“The move towards republicanism is grounded in the belief that it’s time for former colonized nations to really live their independence and claim self-determination and not be under a monarchical system,” said Verene Shepherd, the chair of Jamaica’s National Commission on Reparations and chair of the U.N. Committee on the Elimination of Racial Discrimination. 

The British royal family has not taken ownership of its past wrongs, Shepherd said. There has been no commitment by the royals to formally own up to and acknowledge their family’s history of slavery. Although in a speech in Jamaica in March William expressed “profound sorrow,” saying slavery “should never have happened,” observers noted that he stopped short of apologizing, which is what advocates in Jamaica have asked for. 


How is the queen removed as head of state?

Becoming a republic would enable each country to install their own popularly elected head of state, as Barbados did last year. 

For several countries, such as Jamaica and Grenada, removing Elizabeth as head of state would first require a constitutional change—a lengthy process that could delay officially becoming a republic for two to three years.

For example, the governments of Jamaica and Grenada would need to call for a referendum, and the motion would require a two-thirds majority vote by the public for the change to pass—unlike in Barbados, where a two-thirds majority vote in the country’s Parliament was the only measure needed for the nation to swear in its first president.

Why are these countries doing this now?

Several leaders of Caribbean countries signaled intentions for becoming republics as they met with members of the British monarchy during what was more or less a public relations campaign to “brighten up their image” in the so-called global south, said Arley Gill, Grenada’s ambassador to the Caribbean Community, or Caricom, a regional grouping of Caribbean countries and territories.

During the two trips in March and April, both meant as a celebration of Elizabeth’s 70-year reign, royals were met with protests and demands for reparations—a formal acknowledgement of the history of enslavement and payment for the damage done to Africans and their ancestors.

The issue had died down in the last couple of years, said Don Rojas, the director of communications and international relations for the Institute of the Black World 21st Century, but recent revelations in the press exposing how the royal family directly benefited from slavery put it right back on the political agenda, Rojas said.

The Caribbean push to decouple from the British monarchy has also come during an “awakening of Black consciousness” across the world and in the Caribbean, in particular—largely spurred by the Black Lives Matter movement in the United States, Gill said. “That, in many respects, has spilled over into issues of referendum and so on.”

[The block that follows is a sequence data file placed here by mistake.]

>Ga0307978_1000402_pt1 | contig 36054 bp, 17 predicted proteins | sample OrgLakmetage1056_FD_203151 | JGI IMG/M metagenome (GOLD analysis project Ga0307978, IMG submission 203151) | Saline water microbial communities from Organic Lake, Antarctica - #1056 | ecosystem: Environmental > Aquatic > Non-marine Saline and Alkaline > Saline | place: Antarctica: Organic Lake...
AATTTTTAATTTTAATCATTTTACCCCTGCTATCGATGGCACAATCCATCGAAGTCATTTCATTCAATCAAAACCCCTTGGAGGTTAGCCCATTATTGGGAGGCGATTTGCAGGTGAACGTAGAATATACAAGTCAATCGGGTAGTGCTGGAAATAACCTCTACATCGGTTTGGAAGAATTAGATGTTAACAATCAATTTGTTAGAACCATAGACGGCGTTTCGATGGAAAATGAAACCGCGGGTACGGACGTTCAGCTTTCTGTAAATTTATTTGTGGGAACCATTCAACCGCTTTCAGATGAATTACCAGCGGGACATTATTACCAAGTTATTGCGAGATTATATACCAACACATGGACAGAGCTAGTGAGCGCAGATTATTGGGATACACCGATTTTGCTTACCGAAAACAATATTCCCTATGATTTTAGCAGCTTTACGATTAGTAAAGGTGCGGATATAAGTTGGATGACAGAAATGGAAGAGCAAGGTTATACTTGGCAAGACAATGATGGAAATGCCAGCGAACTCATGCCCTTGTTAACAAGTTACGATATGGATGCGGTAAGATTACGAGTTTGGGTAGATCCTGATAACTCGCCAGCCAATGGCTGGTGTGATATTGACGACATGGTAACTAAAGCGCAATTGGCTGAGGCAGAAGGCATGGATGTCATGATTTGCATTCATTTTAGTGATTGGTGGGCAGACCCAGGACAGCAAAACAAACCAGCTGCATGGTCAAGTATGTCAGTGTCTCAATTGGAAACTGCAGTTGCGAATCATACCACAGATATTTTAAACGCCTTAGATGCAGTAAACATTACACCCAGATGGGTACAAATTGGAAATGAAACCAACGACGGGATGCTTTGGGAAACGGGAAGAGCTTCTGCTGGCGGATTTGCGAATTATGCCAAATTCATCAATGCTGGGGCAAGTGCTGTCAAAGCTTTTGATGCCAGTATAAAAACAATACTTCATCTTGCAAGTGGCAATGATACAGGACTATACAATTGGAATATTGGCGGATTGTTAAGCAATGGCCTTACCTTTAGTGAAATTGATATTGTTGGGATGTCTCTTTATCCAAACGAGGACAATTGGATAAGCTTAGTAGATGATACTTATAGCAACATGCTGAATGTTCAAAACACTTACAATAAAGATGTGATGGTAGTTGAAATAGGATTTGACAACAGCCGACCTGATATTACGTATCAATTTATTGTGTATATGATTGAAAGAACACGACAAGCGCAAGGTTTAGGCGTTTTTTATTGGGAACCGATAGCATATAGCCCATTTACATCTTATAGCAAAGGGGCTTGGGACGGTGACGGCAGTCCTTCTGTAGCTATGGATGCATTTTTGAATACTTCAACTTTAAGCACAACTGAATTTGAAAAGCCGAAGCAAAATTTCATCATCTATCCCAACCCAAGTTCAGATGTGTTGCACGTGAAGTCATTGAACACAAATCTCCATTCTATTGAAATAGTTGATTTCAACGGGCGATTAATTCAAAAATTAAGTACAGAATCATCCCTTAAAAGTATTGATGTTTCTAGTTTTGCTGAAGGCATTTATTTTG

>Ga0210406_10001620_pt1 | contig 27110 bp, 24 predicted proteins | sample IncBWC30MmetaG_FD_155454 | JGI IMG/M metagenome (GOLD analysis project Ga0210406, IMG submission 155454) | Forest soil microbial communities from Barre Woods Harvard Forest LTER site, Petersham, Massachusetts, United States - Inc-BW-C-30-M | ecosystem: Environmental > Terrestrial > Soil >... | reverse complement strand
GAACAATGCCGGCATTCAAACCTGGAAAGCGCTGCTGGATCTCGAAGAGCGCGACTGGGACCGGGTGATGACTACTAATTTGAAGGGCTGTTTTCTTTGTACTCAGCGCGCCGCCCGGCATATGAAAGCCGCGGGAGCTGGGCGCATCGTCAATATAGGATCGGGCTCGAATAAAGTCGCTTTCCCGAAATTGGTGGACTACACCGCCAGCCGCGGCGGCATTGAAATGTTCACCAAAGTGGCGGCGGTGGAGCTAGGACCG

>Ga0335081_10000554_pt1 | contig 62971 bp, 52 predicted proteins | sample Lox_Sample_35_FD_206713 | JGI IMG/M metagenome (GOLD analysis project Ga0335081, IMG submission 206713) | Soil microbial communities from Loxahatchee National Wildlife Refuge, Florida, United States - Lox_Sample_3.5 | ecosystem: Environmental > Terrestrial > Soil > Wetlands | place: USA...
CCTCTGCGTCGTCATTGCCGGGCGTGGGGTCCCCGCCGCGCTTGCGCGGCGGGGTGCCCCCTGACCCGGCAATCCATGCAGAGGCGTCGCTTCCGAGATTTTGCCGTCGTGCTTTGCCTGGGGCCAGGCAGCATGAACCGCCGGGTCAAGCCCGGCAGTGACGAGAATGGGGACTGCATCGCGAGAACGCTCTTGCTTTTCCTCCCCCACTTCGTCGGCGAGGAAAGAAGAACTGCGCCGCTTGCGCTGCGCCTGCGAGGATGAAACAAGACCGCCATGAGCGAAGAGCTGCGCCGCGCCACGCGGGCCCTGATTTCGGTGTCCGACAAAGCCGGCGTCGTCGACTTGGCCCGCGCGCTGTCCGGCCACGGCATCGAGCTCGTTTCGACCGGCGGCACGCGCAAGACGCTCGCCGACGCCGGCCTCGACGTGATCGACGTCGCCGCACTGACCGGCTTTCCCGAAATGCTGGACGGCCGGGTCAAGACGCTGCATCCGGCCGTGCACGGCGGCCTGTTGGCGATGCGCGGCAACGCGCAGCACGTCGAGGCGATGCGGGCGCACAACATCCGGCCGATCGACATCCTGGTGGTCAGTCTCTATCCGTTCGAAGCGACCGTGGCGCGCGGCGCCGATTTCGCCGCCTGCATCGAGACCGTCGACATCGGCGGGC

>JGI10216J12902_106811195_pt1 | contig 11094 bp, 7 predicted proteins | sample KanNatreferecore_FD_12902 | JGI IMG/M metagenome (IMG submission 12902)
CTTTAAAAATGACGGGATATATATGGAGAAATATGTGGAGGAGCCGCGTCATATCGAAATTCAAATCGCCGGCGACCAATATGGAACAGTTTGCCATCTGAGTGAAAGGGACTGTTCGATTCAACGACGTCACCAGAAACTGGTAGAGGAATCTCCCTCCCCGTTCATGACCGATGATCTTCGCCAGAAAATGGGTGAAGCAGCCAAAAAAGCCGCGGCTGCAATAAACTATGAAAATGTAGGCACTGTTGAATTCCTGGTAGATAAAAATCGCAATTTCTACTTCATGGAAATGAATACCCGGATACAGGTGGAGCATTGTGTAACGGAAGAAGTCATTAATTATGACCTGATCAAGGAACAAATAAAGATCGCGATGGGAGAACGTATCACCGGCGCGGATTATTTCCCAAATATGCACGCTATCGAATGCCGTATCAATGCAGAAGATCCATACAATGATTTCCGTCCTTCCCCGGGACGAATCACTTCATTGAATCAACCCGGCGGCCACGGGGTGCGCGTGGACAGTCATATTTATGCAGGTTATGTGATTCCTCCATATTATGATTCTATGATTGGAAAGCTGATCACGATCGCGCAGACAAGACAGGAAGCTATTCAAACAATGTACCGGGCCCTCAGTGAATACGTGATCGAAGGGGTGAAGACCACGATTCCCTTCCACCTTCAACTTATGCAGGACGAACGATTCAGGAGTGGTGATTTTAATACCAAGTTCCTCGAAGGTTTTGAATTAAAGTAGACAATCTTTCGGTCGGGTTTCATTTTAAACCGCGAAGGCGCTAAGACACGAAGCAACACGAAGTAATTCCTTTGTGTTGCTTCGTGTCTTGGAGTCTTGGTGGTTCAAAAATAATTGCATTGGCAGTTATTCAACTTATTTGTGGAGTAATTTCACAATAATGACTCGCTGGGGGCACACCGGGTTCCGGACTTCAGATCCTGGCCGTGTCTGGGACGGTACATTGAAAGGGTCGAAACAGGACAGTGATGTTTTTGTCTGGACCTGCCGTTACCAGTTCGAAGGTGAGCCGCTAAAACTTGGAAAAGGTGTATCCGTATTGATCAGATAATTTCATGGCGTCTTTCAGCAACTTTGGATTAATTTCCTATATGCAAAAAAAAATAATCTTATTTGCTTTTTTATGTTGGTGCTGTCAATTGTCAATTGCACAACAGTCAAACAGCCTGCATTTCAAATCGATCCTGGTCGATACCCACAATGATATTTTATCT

And while the issues of becoming a republic and receiving reparations are separate, global demonstrations provided a source of inspiration and encouragement to the reparations movement in the Caribbean region, Rojas said. “You’ve got rumblings of pro-republicanism taking place in almost all of the Caricom countries.”


What is likely to happen next?

It depends. The decisions about becoming a republic are very much national decisions, said Hilary Brown, the program manager of culture and community development at the Caricom Secretariat. 

In Jamaica, a committee has been created to oversee the process of making a constitutional change. “The constitution sets out its own process for amendment, and we cannot deviate from it,” Marlene Malahoo Forte, Jamaica’s minister of legal and constitutional affairs, told journalists in April. But she said Jamaica is committed to the removal process.

In Belize, the latest budget sets aside funds for a constitutional commission to look into the process to remove the queen. Politicians in Grenada have also called for a referendum to vote on becoming a republic.

“There is a way of Caricom members following each other,” said Grenadian journalist Linda Straker. “I will not be surprised at all if by 2024 we become a republic similar to Barbados.”

Still, some countries have not expressed a desire to remove Elizabeth. St. Vincent and the Grenadines, a stop on the royal tour in April, was not among the six Caribbean nations that have in the past two months signaled an intention to become a republic. The government called for a referendum vote in 2009 to remove the queen, which failed to pass, and the prime minister has said he would not call for a second referendum. 

And in Antigua and Barbuda, Browne, the prime minister, said that while his country intends to become a republic, it is “not currently on the cards,” BBC reported.

But for the most part, countries have expressed unity in their intention to remove the queen. “There’s a great momentum now for republicanism in the Caribbean. So it is for our leaders now to hit the iron while it is hot,” Gill said.

Mary Yang is an intern at Foreign Policy. Twitter: @MaryRanYang